Transformers Generation 2 Laser Rods Leader
Item No.: n/a Manufacturer:Hasbro Includes:Sword, discs, rockets, big missles, gun, trailer Action Feature:Turns into a truck Retail:$30-$45 Availability: 1995 Other: Considered one of the best Transformers molds of all time
Back during the Beast Wars days it started to feel like Hasbro would never give us another new version of the classic Autobot leader in a vehicle form-- so toys like Laser Optimus Prime shot up in value pretty dang quick. As a plaything and as a collectible, this is an amazing piece. Hasbro did a wonderful job integrating electronics, loads of action features, and lots of articulation in a way that, unfortunately, rarely happens these days. There is no need for excessive force in transforming the toy. He's pretty solid in both modes. He has a trailer, and it works as a battle station for other, smaller toys. Hasbro tried to duplicate many of his features for the large Transformers Armada Optimus Prime in 2002, but nothing really beats this Laser Optimus Prime toy. (For the record, I didn't get mine until about 2002-- so I don't have the nostalgia bug. I overpaid for this toy because it was gorgeous and I like it.)
In robot mode this is a fairly simple toy-- the head folds out from the chest, and the legs pull down, and the arms are built in to the nose of the cab. Fold them out and presto, you're done. It should take you mere seconds, and the figure is way bigger than his 2011 counterpart. Seriously, that thing is puny. The original has less in the way of articulation when compared to modern release, but what's there is quite useful. He has shoulder, elbow, neck, waist, knee, and ankle joints. In 1995, this was a pretty huge deal, the range of motion is wonderful and except for gravity, there's very little to complain about. The joints do sag a bit due to weight distribution (subsequent rereleases generally have stronger ratchet joints) so he may need a little help standing up. The pictures in this gallery are completely unsupported, so maybe not.
The sculpting isn't amazing by today's standards, but if you compare it to most G1 and G2 releases he compares pretty favorably. His coloring is just great, but the labels? Wow. So ridiculous. His name appears on his chest decals and his trailer, and for some reason Hasbro (and later Kenner) decided faction labels were dumb and kids hated them, so a lot of toys in the early and mid-1990s lacked the garish Autobot, Decepticon, Maximal, and Predacon markings we crave today.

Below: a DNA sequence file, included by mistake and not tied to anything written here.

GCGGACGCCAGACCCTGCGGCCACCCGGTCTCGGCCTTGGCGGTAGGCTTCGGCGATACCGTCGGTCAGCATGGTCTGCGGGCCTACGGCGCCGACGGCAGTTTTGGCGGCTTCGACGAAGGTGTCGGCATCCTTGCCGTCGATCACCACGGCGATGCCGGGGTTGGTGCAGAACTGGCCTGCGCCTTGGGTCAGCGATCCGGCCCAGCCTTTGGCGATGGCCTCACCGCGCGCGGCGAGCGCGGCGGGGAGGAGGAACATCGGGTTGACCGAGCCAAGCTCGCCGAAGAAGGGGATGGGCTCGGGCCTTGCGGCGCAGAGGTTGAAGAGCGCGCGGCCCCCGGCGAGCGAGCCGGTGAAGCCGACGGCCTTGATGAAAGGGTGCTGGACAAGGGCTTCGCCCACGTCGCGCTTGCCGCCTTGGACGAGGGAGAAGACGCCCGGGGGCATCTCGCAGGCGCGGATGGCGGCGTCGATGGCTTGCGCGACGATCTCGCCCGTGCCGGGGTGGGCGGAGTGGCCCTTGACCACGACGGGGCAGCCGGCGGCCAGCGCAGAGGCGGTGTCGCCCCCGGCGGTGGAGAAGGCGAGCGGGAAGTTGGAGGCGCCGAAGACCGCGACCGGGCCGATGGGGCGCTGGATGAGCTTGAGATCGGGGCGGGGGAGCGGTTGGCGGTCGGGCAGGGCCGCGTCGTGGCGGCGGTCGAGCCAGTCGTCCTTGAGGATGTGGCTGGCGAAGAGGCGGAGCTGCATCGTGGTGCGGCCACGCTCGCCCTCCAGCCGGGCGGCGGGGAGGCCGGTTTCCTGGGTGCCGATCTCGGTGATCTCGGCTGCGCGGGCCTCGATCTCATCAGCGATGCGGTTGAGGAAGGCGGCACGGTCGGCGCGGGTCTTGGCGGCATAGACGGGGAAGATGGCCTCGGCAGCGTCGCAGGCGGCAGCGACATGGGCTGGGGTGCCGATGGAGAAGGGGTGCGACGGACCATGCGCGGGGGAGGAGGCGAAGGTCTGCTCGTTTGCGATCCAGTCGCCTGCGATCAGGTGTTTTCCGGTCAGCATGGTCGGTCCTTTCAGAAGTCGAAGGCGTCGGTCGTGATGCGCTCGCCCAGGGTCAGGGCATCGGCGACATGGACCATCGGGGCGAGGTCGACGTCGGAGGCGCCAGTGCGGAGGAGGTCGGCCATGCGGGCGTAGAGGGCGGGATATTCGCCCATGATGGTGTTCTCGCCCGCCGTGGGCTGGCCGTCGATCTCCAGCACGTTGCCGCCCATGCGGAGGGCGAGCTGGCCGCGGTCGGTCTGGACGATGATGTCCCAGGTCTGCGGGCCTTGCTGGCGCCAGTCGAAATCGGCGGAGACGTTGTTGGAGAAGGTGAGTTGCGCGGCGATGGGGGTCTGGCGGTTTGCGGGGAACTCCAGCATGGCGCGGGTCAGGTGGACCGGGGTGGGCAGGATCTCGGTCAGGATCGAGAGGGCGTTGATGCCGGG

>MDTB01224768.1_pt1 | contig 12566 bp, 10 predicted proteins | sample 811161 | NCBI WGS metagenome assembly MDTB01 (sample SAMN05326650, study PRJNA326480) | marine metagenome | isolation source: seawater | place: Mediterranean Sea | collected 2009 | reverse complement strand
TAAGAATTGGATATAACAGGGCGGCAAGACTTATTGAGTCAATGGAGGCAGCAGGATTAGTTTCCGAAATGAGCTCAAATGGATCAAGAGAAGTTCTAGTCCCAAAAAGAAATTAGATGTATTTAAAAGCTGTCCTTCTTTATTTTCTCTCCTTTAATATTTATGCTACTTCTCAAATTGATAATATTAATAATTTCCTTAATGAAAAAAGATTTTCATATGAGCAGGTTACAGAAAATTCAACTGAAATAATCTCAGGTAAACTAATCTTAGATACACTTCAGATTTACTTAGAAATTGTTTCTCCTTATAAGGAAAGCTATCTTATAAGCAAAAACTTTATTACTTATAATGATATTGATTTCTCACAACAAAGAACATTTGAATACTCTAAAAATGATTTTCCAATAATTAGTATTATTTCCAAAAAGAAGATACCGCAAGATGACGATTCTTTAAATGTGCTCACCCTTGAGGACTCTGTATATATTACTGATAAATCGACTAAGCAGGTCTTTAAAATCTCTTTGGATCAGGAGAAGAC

Prime includes 3 handheld weapons. One is a clear sword, which supposedly lights up through the power of a red LED in his fist. It doesn't look very convincing. A small gun has the same feature and can be plugged in with similar results. A rocket-firing weapon is hidden in his trailer, and this can be mounted to his hand or to the trailer in battle station mode.
As a vehicle, it's a truck, and it does truck things. Rolling wheels, a firing disc launcher sits on the top, and it just looks neat. For some reason there's a decal of Optimus Prime burning down a forest on the side-- considering the environmentally-aware 1990s, this is particularly bizarre, but hey-- it's a neat illustration, and I don't believe Hasbro has done anything quite like this since.
In addition to the "light-up fist," the electronics button on the roof of the cab also activates a pair of yellow lights in the headlights-- so he actually has working, electronic headlights. This may be a first, it may not be, but I can certainly say that it's quite unusual to have this kind of light as a functioning electronic element.
The Battle Station is pretty incredible too, with multiple rocket launchers, missile launchers, disc shooters, and places to pose and hide smaller figures. This seems designed to fit with the G2 Go-Bots (also Robots in Disguise Spy Changers) but it might look good with your Mini-Cons or some Scout-class toys as well. It's big, loaded with gimmicks, and great fun if you like to shoot things. If you're over 30, it's more of a tough-to-display eyesore. I can appreciate it for what it is, and its spring-loaded transformation is a little jerky and awkward. Still, you owe it to yourself to experience the fun here, and I bet your kids would absolutely love it.
Reissues and repaints: The mold was repainted black and sold as "Scourge" in the USA and "Black Convoy" overseas around 2000. A reissue of this toy with new stickers was sold in Japan in 2006, and looks much less ridiculous than this one. An E-Hobby Exclusive repaint of the mold was made as Ultra Magnus, and is a gorgeous toy I wish I had in my collection. You should be able to get the 2006 Japanese release for under $100, and I'd say that if you can get it at or under $70 you're in for a treat. A purple and yellow repaint as "Toxitron" was proposed, but never released.
Worthless point of history: I actually bought this at an anime shop in (I think) 2002 or 2003 while on a first date. True story. I wasn't thinking it was going particularly well so I figured I'd drop about $100 on a toy in front of someone I decided not to try to impress rather than waste the gas to drive down to that part of town again as I rarely am in that neck of the woods. (This is what this hobby can do to you.) We did have a second date but not a third... I think she moved away a few months later.
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